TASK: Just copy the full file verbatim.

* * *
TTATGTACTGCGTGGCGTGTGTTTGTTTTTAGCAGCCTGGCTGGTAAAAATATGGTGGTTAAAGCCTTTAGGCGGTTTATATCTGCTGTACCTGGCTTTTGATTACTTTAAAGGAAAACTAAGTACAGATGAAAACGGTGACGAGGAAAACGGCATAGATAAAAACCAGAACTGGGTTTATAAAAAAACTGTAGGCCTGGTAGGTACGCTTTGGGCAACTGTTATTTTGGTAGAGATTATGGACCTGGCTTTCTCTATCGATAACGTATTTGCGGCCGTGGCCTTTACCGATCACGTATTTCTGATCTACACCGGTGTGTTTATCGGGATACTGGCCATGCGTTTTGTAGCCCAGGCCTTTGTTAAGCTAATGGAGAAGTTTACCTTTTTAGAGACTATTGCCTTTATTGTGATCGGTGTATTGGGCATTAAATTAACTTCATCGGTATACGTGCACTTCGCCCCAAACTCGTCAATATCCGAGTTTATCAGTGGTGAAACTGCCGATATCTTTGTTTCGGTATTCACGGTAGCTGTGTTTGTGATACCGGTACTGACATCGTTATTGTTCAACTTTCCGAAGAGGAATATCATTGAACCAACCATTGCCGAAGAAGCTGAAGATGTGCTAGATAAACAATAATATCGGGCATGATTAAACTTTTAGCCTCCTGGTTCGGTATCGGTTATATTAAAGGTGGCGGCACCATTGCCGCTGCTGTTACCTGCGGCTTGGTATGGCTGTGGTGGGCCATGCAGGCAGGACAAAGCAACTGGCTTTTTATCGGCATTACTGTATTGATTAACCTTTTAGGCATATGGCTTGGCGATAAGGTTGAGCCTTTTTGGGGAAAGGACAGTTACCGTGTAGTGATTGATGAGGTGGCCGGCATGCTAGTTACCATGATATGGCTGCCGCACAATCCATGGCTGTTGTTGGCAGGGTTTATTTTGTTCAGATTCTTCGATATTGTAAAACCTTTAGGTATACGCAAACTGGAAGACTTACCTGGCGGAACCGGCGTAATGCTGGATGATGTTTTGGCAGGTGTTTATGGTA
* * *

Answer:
TTATGTACTGCGTGGCGTGTGTTTGTTTTTAGCAGCCTGGCTGGTAAAAATATGGTGGTTAAAGCCTTTAGGCGGTTTATATCTGCTGTACCTGGCTTTTGATTACTTTAAAGGAAAACTAAGTACAGATGAAAACGGTGACGAGGAAAACGGCATAGATAAAAACCAGAACTGGGTTTATAAAAAAACTGTAGGCCTGGTAGGTACGCTTTGGGCAACTGTTATTTTGGTAGAGATTATGGACCTGGCTTTCTCTATCGATAACGTATTTGCGGCCGTGGCCTTTACCGATCACGTATTTCTGATCTACACCGGTGTGTTTATCGGGATACTGGCCATGCGTTTTGTAGCCCAGGCCTTTGTTAAGCTAATGGAGAAGTTTACCTTTTTAGAGACTATTGCCTTTATTGTGATCGGTGTATTGGGCATTAAATTAACTTCATCGGTATACGTGCACTTCGCCCCAAACTCGTCAATATCCGAGTTTATCAGTGGTGAAACTGCCGATATCTTTGTTTCGGTATTCACGGTAGCTGTGTTTGTGATACCGGTACTGACATCGTTATTGTTCAACTTTCCGAAGAGGAATATCATTGAACCAACCATTGCCGAAGAAGCTGAAGATGTGCTAGATAAACAATAATATCGGGCATGATTAAACTTTTAGCCTCCTGGTTCGGTATCGGTTATATTAAAGGTGGCGGCACCATTGCCGCTGCTGTTACCTGCGGCTTGGTATGGCTGTGGTGGGCCATGCAGGCAGGACAAAGCAACTGGCTTTTTATCGGCATTACTGTATTGATTAACCTTTTAGGCATATGGCTTGGCGATAAGGTTGAGCCTTTTTGGGGAAAGGACAGTTACCGTGTAGTGATTGATGAGGTGGCCGGCATGCTAGTTACCATGATATGGCTGCCGCACAATCCATGGCTGTTGTTGGCAGGGTTTATTTTGTTCAGATTCTTCGATATTGTAAAACCTTTAGGTATACGCAAACTGGAAGACTTACCTGGCGGAACCGGCGTAATGCTGGATGATGTTTTGGCAGGTGTTTATGGTA